In mid 2010 I authored what was to be the first version of a couple of reusable workflow activities that have now become the cornerstone concept of essentially every FIM Portal implementation I’ve ever done. Now I’m the first to admit I’m not a bonafide developer, but having said that, in the last 18 months I have done little but tinker around the edges of the UI components of both a “look up stuff” and a “create/update/delete stuff” activity pair. Happily so, because the up-front goal I had was to all but eliminate the workflow development aspect of a standard FIM engagement, and I have to say it has been a resounding success (for the projects involved) right from the start.
So much of a success, in fact, that I think the value of these 2 workflow activities has been lost on almost everyone involved in the respective FIM projects, as the focus has been on the main solution design goals that needed achieving – as they should always be. It is only now and then (like this evening) that I am reminded of just how successful they have been … and it staggers me to think that these have not been incorporated into the core product itself. Kind of like event-driven sync really 🙂 … but I digress.
I have often heard people coming to grips with FIM saying words to the effect that FIM is only really good for FIM consultants to make money, and ultimately this is NOT a good look for this community. The real value we can deliver to any FIM client is delivering a high quality outcome on time and within budget. Nobody will thank us in the end for clever but ultimately costly coding unfortunately (think “total cost of ownership” or TOC), as much as we’d all like that not to be the case!
What we collectively now need to do is make FIM more mainstream, and continuing to reinforce the idea that clients are going to be forever reliant on the .Net developer fraternity to achieve their IAM vision is NOT the way to achieve this.
What I think needs to happen may not be every FIM guy/girl’s opinion, but I think that no client should really have to pay anyone to write workflows that can be achieved entirely by performing basic CRUD operations on the FIM database. A former boss of mine said over 8 years ago now that if anyone these days expects to be paid still for doing this sort of mundane thing with a SQL database he’d be surprised – so why is it OK now in 2012 with FIM? Just because we can and others can’t yet? Surely the art is not in being able to perform CRUD itself, but rather the creative ways you can apply these building blocks to achieve unlimited functionality by simply building on just 2 very basic atomic workflow activities.
So exactly how can we do this when every business requirement is different and often complex?
Here’s an example that came up only tonight … where a design oversight meant that a objects of a specific custom object class in the FIM Portal were not being deleted when they should have been. Furthermore, it wasn’t going to be easy to identify ALL the possible scenarios in which these redundant objects were going to potentially occur, so a broad-based approach was required to (a) perform a custom lookup when a target object fell into a set, (b) delete all instances of the object returned from the query, and (c) delete the target. I am almost certain that the average FIM implementer today would look at this task as an unavoidable last minute development exercise.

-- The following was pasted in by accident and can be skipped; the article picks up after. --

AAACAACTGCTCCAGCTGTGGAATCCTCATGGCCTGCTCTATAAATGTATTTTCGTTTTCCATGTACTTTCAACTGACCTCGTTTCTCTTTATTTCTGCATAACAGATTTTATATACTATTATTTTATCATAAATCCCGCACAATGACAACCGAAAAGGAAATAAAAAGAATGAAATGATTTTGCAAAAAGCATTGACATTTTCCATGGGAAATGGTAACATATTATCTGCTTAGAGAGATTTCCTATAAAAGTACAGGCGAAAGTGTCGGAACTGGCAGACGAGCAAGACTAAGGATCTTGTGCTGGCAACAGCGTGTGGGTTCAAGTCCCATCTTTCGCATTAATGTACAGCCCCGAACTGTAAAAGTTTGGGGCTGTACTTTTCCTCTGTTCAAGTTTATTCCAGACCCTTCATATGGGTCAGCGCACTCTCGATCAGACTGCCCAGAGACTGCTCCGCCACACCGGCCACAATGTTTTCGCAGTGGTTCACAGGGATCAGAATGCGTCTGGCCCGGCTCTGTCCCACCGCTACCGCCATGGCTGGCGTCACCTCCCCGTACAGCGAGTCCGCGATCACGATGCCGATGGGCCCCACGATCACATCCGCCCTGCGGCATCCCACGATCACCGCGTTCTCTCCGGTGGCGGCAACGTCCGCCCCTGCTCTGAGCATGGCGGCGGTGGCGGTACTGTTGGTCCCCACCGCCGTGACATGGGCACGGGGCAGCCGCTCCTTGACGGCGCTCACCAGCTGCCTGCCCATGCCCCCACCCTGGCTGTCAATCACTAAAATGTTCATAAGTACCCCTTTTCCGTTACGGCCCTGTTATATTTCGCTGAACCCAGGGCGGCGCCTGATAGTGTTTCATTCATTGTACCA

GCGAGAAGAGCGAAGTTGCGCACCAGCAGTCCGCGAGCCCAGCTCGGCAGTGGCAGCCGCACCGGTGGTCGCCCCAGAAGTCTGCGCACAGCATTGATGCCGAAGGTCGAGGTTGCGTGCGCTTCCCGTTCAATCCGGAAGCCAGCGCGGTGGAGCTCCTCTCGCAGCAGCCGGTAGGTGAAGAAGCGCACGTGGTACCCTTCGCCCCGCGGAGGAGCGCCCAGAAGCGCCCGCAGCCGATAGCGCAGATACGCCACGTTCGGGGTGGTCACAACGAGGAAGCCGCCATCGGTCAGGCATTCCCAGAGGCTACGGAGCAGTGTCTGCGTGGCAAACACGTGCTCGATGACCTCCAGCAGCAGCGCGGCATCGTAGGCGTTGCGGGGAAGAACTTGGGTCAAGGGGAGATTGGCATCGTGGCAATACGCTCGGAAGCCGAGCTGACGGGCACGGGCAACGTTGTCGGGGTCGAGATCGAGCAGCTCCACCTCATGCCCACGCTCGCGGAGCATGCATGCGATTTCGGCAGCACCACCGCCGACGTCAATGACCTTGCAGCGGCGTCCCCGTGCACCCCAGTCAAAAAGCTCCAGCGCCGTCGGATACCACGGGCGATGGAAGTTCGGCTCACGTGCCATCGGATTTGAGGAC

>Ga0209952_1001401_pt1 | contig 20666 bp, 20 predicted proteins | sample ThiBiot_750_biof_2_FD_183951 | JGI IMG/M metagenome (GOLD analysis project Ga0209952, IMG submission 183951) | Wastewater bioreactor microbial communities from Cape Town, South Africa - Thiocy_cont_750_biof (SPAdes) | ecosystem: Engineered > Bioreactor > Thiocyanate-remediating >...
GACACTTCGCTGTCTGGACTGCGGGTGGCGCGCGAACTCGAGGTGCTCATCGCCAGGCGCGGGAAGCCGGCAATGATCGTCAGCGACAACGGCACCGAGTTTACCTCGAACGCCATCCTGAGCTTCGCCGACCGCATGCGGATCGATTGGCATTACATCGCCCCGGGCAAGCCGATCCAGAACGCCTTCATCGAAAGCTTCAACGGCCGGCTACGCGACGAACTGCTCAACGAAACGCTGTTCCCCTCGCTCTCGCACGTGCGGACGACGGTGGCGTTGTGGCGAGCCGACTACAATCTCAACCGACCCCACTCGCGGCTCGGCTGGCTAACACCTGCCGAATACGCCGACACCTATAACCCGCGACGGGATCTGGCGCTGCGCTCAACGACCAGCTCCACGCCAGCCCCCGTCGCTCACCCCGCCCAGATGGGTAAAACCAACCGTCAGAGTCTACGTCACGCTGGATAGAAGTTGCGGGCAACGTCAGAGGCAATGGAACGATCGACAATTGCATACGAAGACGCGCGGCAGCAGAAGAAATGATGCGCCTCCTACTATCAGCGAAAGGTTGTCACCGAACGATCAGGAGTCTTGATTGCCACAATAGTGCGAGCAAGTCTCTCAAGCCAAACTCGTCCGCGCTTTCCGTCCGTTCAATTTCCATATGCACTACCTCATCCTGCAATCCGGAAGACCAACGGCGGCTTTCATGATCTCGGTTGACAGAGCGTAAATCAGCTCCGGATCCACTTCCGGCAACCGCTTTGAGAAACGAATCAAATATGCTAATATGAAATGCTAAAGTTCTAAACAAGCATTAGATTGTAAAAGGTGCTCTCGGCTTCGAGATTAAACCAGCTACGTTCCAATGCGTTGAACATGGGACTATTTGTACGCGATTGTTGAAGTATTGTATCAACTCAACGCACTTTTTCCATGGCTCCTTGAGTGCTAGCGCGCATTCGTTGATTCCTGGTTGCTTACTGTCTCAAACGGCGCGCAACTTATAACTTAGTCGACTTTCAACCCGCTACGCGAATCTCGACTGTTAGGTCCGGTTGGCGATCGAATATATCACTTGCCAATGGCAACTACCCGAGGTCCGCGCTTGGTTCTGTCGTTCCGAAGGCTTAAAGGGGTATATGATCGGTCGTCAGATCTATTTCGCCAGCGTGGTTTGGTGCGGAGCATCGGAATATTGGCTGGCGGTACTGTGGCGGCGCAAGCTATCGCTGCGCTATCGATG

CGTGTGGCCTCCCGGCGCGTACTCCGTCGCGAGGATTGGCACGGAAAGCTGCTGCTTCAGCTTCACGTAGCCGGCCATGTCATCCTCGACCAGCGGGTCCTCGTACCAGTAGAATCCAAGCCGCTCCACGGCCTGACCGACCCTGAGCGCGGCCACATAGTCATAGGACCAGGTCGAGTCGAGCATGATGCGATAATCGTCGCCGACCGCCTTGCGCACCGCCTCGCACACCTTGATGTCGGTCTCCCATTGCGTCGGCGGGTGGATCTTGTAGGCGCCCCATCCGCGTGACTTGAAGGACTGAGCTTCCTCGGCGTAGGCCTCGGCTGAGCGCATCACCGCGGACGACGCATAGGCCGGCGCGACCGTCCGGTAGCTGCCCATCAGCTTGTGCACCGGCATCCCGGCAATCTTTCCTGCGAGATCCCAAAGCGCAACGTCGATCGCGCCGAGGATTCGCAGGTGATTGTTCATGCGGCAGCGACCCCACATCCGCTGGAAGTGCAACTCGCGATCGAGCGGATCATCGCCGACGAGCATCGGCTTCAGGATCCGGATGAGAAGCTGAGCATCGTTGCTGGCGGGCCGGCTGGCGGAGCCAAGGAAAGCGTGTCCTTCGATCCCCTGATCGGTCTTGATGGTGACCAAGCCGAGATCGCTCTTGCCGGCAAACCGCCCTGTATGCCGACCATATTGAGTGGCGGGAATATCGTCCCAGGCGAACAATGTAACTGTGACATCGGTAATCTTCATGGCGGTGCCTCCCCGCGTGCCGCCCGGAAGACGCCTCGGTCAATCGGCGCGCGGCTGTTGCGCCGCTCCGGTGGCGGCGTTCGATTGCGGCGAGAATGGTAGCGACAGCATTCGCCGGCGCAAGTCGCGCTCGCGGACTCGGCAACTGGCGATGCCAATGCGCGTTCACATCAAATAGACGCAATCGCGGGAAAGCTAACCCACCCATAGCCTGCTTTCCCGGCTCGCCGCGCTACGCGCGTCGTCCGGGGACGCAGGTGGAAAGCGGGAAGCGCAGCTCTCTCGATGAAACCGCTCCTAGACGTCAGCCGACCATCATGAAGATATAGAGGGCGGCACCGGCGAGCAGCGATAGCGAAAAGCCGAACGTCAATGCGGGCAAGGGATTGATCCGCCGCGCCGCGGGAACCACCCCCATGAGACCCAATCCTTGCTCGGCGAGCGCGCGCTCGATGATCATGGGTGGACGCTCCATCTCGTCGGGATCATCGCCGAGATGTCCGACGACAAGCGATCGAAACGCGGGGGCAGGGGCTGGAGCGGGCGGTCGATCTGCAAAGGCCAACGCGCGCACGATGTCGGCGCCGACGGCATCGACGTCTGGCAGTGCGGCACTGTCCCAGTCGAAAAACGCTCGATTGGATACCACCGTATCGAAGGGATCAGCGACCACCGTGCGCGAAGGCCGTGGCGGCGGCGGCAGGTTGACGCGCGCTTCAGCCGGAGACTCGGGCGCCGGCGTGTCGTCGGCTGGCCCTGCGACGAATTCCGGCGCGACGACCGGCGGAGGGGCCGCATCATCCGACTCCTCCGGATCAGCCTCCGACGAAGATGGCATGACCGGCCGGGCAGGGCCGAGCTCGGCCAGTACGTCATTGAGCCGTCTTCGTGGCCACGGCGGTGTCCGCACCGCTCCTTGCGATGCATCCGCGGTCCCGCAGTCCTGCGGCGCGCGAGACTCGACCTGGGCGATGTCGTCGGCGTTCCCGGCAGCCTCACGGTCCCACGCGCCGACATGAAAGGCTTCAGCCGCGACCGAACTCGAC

Consider the impact of this realization when your solution has spent the last couple of months stabilizing in UAT, and the prospect of new binary components being introduced and the associated regression testing required sends chills down your spine. What is more, you have all but exhausted your project budget! I can almost feel the pit forming in the bottom of my stomach now …
Thankfully the solution turned out to be a rather trivial workflow implementation thanks to the CRUD activities, with the only complexity in the lookup query itself. The workflow looked something like this:
- Use the LOOKUP activity (or the function evaluator in this simple case) to write [//Target/ObjectID] to [//WorkflowData/SaveID];
- Use the CREATE/UPDATE/DELETE activity (in DELETE mode) to perform a query to return all FIM objects meeting a certain (somewhat complex) criteria and delete them; and
- Use the CREATE/UPDATE/DELETE activity (again in DELETE mode) to delete the original target object (in case step #2 didn’t happen to delete it first), i.e. /*[ObjectID='[//Target/SaveID]’]
If I look back through ALL of my workflows in this project, of which there are probably close to 100 or so, then it would be safe to say that I could count the number of them NOT implemented with exactly the same principles as the scenario above on one hand.
As an aside, the above workflow will need to be run periodically rather than simply on set transition, and as such is being implemented using what I call “FIM Housekeeping”, which I presented at TEC2012 and will blog about here in due course.
Meanwhile, my message in this post is that everyone can achieve the same thing, no doubt more elegantly than myself, and save a heap of development time, without any of the risk associated with implementing any new (untried) DLLs. Looking back at this particular project, the only other workflow I think I’ve used might be the one which converted a GMT datetime property into local time for a notification … yet another activity that should be baked into FIM by now, along with the 2 CRUD activities themselves.
Why don’t I post these activities? Lots of mainly commercial reasons really right now, but maybe one day that will change. However, I hope that before I get the chance they will happily crop up in the product itself, and thereby in a very short time empower 10-100 times the number of people we are limited to today who are capable of implementing the above kinds of workflows themselves.